Donkey Kong Country: Tropical Freeze (Hands-On) (Wii U) Preview

By Az Elias 28.06.2013 3

Review for Donkey Kong Country: Tropical Freeze (Hands-On) on Wii U

It isn't the project everyone was expecting Retro Studios to be working on behind closed doors, but a sequel to the Wii's Donkey Kong Country Returns is most definitely what the team's first Wii U title is going to be. Although there may have been a fair amount of initial disappointment at this news, the fact remains that the DKC revival was a pretty great one, only let down by a few issues. Hoping to go one better with this new game, Donkey Kong Country: Tropical Freeze was available to play at Nintendo's post-E3 event in London, which Cubed3 got some hands-on time with, and can now share our first impressions.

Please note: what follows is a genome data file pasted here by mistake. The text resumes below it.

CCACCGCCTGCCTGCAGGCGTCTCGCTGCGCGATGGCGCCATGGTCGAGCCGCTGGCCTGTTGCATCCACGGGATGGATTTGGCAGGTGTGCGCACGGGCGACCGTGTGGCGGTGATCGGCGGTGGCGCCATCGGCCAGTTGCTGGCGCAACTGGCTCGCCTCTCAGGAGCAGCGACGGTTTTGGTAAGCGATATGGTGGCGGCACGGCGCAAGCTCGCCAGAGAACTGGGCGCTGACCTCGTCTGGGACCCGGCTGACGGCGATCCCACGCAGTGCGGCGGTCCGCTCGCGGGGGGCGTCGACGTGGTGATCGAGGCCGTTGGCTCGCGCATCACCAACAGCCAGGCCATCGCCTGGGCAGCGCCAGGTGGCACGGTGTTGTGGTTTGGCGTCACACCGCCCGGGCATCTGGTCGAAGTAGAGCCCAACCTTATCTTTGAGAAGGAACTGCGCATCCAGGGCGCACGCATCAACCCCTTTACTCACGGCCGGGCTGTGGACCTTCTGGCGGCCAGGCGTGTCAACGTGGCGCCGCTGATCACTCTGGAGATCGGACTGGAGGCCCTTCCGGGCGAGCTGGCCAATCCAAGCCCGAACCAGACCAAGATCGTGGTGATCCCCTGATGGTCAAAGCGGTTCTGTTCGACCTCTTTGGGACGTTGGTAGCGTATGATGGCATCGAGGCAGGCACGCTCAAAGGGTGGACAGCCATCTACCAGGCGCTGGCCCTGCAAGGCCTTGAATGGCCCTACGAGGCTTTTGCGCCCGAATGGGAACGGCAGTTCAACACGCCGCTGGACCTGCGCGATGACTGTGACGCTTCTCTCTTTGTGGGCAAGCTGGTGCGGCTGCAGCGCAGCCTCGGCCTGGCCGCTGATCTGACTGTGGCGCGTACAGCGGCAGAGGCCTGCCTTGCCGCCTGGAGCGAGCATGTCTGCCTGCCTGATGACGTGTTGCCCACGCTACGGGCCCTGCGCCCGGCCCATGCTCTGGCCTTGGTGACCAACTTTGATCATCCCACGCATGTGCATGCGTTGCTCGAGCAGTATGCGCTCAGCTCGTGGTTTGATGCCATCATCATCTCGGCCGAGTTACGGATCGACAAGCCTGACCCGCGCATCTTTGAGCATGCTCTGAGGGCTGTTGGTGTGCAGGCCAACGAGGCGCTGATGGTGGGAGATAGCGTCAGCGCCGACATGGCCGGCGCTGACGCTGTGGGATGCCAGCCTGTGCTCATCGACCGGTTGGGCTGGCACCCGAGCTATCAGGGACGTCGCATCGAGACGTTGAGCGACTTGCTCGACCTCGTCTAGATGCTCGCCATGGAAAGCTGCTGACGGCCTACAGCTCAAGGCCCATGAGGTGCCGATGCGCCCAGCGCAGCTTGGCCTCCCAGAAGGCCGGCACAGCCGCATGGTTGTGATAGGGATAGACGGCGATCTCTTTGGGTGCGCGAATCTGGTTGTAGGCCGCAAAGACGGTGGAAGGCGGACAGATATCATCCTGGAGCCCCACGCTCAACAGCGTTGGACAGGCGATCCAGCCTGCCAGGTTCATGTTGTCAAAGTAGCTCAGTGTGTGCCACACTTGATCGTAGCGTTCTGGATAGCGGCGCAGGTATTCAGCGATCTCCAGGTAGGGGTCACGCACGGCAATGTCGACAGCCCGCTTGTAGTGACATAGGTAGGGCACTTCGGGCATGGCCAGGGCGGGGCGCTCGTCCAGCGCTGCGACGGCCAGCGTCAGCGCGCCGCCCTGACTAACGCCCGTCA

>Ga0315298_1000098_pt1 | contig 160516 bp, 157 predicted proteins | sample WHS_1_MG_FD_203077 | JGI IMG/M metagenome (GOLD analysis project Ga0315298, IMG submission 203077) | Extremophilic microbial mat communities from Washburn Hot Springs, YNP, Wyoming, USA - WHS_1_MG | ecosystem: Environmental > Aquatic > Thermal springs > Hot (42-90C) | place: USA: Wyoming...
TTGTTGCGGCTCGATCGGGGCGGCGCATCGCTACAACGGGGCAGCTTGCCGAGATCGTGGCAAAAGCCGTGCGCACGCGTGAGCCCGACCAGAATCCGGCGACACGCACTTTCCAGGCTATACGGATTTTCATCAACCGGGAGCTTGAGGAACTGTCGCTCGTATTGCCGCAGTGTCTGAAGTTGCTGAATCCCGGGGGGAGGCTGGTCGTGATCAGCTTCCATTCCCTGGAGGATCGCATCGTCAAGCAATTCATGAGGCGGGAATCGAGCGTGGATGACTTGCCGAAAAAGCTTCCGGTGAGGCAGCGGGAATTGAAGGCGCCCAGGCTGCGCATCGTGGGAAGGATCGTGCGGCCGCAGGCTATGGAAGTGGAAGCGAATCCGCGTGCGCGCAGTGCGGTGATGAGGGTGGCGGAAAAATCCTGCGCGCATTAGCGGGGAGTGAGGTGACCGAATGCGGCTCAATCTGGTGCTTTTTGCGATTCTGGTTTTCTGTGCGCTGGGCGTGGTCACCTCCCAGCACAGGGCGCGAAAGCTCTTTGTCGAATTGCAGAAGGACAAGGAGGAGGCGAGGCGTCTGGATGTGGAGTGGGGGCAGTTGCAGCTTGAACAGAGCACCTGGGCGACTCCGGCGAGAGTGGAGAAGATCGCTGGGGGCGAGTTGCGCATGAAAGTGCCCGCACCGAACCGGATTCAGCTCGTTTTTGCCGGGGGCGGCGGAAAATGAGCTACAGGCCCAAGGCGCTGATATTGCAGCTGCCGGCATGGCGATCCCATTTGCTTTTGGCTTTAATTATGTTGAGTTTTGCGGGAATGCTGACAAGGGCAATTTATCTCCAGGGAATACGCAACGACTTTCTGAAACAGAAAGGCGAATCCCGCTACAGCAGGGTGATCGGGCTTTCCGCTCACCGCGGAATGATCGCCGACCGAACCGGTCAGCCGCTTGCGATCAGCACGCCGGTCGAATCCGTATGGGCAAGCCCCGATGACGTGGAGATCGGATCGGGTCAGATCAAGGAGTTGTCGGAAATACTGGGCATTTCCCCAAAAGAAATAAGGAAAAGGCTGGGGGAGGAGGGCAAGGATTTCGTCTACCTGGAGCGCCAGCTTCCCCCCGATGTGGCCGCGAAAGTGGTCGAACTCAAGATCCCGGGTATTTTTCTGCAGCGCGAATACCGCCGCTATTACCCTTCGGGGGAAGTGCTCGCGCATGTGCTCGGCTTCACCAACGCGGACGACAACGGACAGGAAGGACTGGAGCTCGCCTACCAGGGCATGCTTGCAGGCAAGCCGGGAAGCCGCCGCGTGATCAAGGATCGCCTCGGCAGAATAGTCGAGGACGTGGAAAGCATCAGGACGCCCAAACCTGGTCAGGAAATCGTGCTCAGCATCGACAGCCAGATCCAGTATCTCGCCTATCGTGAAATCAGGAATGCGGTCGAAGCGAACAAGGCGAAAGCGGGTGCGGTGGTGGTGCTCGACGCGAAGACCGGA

Let's get the disappointment out of the way to begin with. Dixie Kong was not playable in the demo Nintendo provided, which is, quite frankly, bizarre, given that the ponytailed Kong was what got a lot of fans of the original SNES Donkey Kong Country trilogy so excited for Donkey Kong Country: Tropical Freeze after its unveiling. Not since DKC3 has Dixie starred in a completely fresh platformer, so of course most people would expect Nintendo to want to show off the return of her in the first playable demo of this Wii U title. What a let-down it was to finally get the opportunity to try out Tropical Freeze, only to learn she wasn't even there to play as. Without her to mix up the gameplay a little bit, it felt just like playing Donkey Kong Country Returns. Although, as those that have played the Wii title are fully aware, Retro's take was a terrific 2D platformer that we should be grateful has now produced a sequel.